Rutland’s Lisa Barthelson Creates Art out of the Mundane
Tuesday, December 04, 2012
This experienced artist has gone beyond what we may consider "traditional" art and drifted into a world of unique experimentation, involving creative renderings of materials and objects we may consider mundane in everyday life.
"A 'materials junkie', I look at everything as a potential art medium: a material to be used and transformed. From traditional art making materials: paint, pencil, printmaking ink, paper, wax and clay, to the debris we generate in the course of our daily lives and then throw out, it all excites me," she says in her Artist Statement.
This use of "debris" can be found noticeably in her "family debris" series, in which she uses her children's old toys and clothes, yard debris, "drawer and under the bed junk", caps and tops, consumer and paper ephemera and other items usually considered household "waste" to produce various pieces.
"I was inspired to begin what I now call the ‘family debris series’. The concept for the series formed in my mind after I’d been cleaning out, and purging boxes and bags of my children’s old toys and clothes," she explains. "The items were too worn, incomplete or fraught with memories to be passed on. But I couldn’t bear the thought of these personal bits heading for a long slow death buried in a land fill. I decided to capture the moment and give a new life to our old stuff."
This reinvigoration of the "old" takes a number of different forms such as 2d ephemera as prints/mixed media works and installations, 3-D detritus as sculpture and assemblage, and household materials as installation and environmental sculpture, but they are all centered around one singular purpose.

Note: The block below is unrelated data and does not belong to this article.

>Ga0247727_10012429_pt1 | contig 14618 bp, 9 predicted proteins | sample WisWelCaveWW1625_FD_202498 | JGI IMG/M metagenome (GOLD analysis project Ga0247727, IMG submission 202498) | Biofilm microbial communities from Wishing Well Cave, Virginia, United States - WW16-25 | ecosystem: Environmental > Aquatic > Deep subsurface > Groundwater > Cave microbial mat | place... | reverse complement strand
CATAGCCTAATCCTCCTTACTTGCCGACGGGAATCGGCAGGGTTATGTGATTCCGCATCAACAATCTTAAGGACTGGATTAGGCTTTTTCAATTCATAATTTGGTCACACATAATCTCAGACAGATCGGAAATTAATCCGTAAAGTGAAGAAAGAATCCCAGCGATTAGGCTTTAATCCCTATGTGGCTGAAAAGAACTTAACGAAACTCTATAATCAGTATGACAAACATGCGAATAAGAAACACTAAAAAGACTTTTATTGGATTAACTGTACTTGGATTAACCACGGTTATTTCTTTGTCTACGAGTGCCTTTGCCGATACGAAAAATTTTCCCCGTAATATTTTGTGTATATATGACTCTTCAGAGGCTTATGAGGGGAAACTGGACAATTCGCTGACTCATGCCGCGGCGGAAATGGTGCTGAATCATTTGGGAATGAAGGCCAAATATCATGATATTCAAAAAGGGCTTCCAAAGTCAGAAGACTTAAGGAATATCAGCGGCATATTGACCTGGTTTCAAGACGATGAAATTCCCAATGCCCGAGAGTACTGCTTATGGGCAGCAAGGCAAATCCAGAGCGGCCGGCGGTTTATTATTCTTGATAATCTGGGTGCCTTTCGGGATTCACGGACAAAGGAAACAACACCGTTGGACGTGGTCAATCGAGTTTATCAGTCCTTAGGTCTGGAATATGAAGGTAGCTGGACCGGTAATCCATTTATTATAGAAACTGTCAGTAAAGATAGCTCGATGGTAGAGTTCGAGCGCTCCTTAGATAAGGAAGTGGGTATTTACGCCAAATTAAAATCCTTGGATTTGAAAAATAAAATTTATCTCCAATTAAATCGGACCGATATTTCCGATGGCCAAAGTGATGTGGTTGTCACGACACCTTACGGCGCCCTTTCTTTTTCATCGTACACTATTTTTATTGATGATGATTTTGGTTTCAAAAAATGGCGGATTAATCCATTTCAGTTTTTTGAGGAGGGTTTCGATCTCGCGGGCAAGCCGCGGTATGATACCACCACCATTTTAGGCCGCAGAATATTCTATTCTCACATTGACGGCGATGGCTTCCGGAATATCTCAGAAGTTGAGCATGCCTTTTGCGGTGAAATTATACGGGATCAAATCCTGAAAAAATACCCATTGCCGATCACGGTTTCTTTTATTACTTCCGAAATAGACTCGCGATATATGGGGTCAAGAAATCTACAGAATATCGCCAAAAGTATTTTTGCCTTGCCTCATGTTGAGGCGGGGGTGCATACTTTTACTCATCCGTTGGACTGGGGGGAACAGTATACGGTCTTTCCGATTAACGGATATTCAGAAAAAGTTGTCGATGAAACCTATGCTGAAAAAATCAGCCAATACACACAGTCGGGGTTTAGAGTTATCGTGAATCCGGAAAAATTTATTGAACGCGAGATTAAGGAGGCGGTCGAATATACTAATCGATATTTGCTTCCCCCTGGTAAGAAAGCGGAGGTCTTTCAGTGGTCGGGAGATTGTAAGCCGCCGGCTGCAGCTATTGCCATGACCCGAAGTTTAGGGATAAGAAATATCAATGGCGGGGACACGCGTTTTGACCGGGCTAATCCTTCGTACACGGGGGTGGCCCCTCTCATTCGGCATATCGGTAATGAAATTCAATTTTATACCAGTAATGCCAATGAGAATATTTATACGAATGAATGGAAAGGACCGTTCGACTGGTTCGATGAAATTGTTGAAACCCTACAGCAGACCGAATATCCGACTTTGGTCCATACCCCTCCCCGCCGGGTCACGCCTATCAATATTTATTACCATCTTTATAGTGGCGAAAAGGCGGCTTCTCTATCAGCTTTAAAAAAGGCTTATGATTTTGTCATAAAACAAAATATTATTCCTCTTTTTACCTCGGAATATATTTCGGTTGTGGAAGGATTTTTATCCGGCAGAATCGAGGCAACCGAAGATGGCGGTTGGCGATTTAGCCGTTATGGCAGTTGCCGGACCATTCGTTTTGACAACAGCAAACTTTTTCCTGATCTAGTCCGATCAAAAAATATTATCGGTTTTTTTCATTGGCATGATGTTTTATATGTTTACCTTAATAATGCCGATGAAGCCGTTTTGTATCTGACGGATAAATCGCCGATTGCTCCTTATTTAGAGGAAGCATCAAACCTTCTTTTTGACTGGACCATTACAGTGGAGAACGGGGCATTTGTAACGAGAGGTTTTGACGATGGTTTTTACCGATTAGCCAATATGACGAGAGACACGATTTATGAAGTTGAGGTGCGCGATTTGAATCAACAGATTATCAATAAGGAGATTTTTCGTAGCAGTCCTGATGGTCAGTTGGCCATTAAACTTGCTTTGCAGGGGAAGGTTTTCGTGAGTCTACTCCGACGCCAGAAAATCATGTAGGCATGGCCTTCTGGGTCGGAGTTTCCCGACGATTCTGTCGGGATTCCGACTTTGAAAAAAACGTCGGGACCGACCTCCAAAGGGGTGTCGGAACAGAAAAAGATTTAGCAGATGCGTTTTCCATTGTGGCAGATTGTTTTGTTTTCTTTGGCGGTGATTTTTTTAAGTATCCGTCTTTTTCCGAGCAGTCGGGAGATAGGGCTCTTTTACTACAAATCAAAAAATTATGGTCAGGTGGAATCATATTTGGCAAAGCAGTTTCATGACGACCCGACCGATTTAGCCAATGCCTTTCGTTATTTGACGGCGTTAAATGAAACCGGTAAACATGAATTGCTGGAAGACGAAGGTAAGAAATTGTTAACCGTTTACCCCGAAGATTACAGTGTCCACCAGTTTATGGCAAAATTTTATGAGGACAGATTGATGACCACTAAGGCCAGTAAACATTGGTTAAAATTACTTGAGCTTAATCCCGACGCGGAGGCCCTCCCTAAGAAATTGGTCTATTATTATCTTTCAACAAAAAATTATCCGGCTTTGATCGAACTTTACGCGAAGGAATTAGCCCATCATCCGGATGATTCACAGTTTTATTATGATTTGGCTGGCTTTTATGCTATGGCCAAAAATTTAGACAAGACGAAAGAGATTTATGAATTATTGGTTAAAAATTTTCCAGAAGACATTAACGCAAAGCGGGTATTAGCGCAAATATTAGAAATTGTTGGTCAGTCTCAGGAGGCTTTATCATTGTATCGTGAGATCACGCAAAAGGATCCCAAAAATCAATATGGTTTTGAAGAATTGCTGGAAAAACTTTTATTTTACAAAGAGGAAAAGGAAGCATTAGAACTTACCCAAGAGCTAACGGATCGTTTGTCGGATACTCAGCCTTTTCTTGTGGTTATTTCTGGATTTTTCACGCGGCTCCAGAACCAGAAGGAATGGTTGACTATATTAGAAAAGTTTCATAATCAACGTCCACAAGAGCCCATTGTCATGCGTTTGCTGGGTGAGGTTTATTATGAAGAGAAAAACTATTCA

"The ‘family debris series’ tells the story of our family and how we live through what we consume; in essence a visual history of the choices we’ve made. And I love the never ending challenge of transforming and re-imagining our stuff!"
But this special and imaginative series is by no means her only foray into the expansive field of fine art. She also works within the mediums of painting, printmaking, ceramics and photography in addition to her challenging and creative inroad into mixed media and sculpture.
"Why so many mediums? I’m curious and like to learn new things. Over the years, I’ve continued to take classes and study different ways to make art and to express myself. I find that different mediums and methods can enhance and influence each other. I like to embrace the spontaneity and serendipity found in the confluence of the varied materials and processes, including the unexpected and new ideas that emerge from intuitively exploring multiple mediums," she says.
"When I realized that in order to go to college, I’d need to work my way through by waitressing and taking out student loans, reality hit. As the daughter of artists, unfortunately I had no illusions about how difficult it could be to support myself as an artist. So I changed majors to the design related ‘profession’ of Landscape Architecture hoping I would have real job prospects and the ability to repay my loans when I graduated."
But for so many art is a much needed expression of the soul, that overwhelms any need for money or financial security. Fortunately for Lisa, she was able to find work as a Landscape Architect in the Boston area, then a job in Worcester, where she moved in 1986, but her desire and need to express her natural creativity could not be overwhelmed. She continued to work as an artist throughout this process, opening up her own studio in Worcester in the Sprinkler Factory on Harlow Street where she works out of now.